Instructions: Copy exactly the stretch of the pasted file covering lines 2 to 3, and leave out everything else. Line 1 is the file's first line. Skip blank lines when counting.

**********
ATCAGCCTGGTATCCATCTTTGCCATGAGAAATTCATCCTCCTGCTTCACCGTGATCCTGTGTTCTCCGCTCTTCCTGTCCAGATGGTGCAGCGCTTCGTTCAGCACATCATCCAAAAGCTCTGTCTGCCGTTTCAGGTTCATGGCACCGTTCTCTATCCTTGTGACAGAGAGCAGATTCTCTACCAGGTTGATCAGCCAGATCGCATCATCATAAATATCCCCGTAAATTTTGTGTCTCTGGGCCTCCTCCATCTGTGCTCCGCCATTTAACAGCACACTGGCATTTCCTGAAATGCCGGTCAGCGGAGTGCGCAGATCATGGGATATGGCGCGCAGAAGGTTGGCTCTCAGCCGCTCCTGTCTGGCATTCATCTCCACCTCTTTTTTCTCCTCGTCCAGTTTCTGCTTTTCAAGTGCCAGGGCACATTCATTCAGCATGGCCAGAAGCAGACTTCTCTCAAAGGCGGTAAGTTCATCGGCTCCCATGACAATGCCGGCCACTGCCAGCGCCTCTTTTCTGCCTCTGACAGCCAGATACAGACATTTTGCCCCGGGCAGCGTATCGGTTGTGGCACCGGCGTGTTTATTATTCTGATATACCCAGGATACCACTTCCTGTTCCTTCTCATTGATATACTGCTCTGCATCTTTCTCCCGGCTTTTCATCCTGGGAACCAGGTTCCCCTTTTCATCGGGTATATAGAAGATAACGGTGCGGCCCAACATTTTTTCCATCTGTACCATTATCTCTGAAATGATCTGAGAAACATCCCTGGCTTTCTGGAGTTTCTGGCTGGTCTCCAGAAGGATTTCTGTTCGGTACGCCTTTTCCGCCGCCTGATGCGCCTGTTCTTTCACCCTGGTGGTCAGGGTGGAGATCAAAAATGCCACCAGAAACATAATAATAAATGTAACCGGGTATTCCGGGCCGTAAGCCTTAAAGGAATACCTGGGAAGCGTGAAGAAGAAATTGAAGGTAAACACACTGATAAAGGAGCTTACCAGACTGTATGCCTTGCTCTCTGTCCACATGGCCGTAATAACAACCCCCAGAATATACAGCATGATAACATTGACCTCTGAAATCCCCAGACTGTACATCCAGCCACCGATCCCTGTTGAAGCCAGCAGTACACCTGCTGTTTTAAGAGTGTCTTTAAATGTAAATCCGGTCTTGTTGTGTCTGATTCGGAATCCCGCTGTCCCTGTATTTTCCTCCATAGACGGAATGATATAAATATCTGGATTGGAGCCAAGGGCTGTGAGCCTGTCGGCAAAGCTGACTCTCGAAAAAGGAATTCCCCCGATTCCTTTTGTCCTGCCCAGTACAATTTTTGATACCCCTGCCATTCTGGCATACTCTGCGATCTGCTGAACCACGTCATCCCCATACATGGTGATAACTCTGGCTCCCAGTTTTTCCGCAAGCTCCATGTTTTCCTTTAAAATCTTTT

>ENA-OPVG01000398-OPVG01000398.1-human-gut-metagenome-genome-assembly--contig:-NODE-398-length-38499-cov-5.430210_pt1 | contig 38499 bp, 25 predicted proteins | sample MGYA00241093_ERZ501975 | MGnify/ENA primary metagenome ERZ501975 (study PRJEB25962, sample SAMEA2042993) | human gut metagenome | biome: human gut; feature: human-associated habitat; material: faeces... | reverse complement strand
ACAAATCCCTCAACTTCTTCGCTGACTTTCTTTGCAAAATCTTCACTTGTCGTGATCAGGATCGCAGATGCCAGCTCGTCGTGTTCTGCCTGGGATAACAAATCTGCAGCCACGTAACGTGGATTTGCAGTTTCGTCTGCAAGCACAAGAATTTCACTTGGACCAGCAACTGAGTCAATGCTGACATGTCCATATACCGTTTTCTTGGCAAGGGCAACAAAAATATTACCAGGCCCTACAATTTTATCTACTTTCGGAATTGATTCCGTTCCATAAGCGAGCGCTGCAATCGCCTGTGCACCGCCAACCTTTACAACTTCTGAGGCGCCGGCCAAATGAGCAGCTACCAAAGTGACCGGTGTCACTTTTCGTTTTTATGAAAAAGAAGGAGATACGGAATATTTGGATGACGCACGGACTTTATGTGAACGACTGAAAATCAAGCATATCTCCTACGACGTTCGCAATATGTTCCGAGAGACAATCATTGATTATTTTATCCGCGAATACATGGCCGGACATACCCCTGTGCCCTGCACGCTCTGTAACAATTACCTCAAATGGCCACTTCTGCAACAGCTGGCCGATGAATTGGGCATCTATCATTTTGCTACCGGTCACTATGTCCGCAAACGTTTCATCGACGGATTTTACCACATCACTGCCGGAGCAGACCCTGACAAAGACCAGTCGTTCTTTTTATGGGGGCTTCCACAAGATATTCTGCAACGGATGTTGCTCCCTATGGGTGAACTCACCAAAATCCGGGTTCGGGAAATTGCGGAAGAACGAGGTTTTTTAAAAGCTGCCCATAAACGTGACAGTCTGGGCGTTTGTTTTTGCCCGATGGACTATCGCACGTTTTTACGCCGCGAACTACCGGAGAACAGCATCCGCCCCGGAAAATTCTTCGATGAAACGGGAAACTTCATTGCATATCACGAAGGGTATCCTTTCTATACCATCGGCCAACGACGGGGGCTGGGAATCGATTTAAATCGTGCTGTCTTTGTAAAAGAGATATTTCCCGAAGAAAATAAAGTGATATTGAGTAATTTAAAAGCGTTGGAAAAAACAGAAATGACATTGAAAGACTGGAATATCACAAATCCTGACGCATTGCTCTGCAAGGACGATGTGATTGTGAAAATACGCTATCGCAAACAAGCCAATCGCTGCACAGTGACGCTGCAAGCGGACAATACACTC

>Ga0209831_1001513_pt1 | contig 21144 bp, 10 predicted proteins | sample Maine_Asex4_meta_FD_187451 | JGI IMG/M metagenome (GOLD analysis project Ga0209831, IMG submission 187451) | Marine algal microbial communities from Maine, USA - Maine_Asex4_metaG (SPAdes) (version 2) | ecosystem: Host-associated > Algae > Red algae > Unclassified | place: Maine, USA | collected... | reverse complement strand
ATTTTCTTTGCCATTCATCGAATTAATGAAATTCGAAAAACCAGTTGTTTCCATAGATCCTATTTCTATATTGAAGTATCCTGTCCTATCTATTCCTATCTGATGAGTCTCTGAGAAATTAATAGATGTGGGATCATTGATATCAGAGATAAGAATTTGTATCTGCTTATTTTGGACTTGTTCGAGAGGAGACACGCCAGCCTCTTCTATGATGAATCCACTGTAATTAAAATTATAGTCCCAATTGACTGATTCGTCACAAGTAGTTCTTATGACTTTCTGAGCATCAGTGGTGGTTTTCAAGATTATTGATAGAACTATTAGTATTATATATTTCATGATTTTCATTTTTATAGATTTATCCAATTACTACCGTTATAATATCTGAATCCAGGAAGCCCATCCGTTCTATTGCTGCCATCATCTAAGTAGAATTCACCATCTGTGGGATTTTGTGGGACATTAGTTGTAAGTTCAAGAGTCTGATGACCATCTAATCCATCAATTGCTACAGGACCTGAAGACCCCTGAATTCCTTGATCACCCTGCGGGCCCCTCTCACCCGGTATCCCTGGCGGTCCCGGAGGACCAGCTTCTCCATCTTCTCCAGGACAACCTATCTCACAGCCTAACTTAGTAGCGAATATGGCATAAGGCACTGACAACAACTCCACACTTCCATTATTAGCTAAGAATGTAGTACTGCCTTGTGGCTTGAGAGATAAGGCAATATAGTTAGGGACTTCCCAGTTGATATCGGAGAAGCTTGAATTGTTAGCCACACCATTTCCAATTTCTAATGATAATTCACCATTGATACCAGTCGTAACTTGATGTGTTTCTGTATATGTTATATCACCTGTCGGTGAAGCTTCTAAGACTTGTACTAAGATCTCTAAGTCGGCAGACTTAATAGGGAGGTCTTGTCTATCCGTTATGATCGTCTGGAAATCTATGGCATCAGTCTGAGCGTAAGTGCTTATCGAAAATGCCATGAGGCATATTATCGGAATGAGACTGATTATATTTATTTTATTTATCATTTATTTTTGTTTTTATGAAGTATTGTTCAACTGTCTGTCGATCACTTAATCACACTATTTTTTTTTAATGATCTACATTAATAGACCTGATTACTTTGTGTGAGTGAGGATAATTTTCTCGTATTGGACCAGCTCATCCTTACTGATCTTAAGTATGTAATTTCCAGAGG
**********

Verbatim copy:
>ENA-OPVG01000398-OPVG01000398.1-human-gut-metagenome-genome-assembly--contig:-NODE-398-length-38499-cov-5.430210_pt1 | contig 38499 bp, 25 predicted proteins | sample MGYA00241093_ERZ501975 | MGnify/ENA primary metagenome ERZ501975 (study PRJEB25962, sample SAMEA2042993) | human gut metagenome | biome: human gut; feature: human-associated habitat; material: faeces... | reverse complement strand
ACAAATCCCTCAACTTCTTCGCTGACTTTCTTTGCAAAATCTTCACTTGTCGTGATCAGGATCGCAGATGCCAGCTCGTCGTGTTCTGCCTGGGATAACAAATCTGCAGCCACGTAACGTGGATTTGCAGTTTCGTCTGCAAGCACAAGAATTTCACTTGGACCAGCAACTGAGTCAATGCTGACATGTCCATATACCGTTTTCTTGGCAAGGGCAACAAAAATATTACCAGGCCCTACAATTTTATCTACTTTCGGAATTGATTCCGTTCCATAAGCGAGCGCTGCAATCGCCTGTGCACCGCCAACCTTTACAACTTCTGAGGCGCCGGCCAAATGAGCAGCTACCAAAGTGACCGGTGTCACTTTTCGTTTTTATGAAAAAGAAGGAGATACGGAATATTTGGATGACGCACGGACTTTATGTGAACGACTGAAAATCAAGCATATCTCCTACGACGTTCGCAATATGTTCCGAGAGACAATCATTGATTATTTTATCCGCGAATACATGGCCGGACATACCCCTGTGCCCTGCACGCTCTGTAACAATTACCTCAAATGGCCACTTCTGCAACAGCTGGCCGATGAATTGGGCATCTATCATTTTGCTACCGGTCACTATGTCCGCAAACGTTTCATCGACGGATTTTACCACATCACTGCCGGAGCAGACCCTGACAAAGACCAGTCGTTCTTTTTATGGGGGCTTCCACAAGATATTCTGCAACGGATGTTGCTCCCTATGGGTGAACTCACCAAAATCCGGGTTCGGGAAATTGCGGAAGAACGAGGTTTTTTAAAAGCTGCCCATAAACGTGACAGTCTGGGCGTTTGTTTTTGCCCGATGGACTATCGCACGTTTTTACGCCGCGAACTACCGGAGAACAGCATCCGCCCCGGAAAATTCTTCGATGAAACGGGAAACTTCATTGCATATCACGAAGGGTATCCTTTCTATACCATCGGCCAACGACGGGGGCTGGGAATCGATTTAAATCGTGCTGTCTTTGTAAAAGAGATATTTCCCGAAGAAAATAAAGTGATATTGAGTAATTTAAAAGCGTTGGAAAAAACAGAAATGACATTGAAAGACTGGAATATCACAAATCCTGACGCATTGCTCTGCAAGGACGATGTGATTGTGAAAATACGCTATCGCAAACAAGCCAATCGCTGCACAGTGACGCTGCAAGCGGACAATACACTC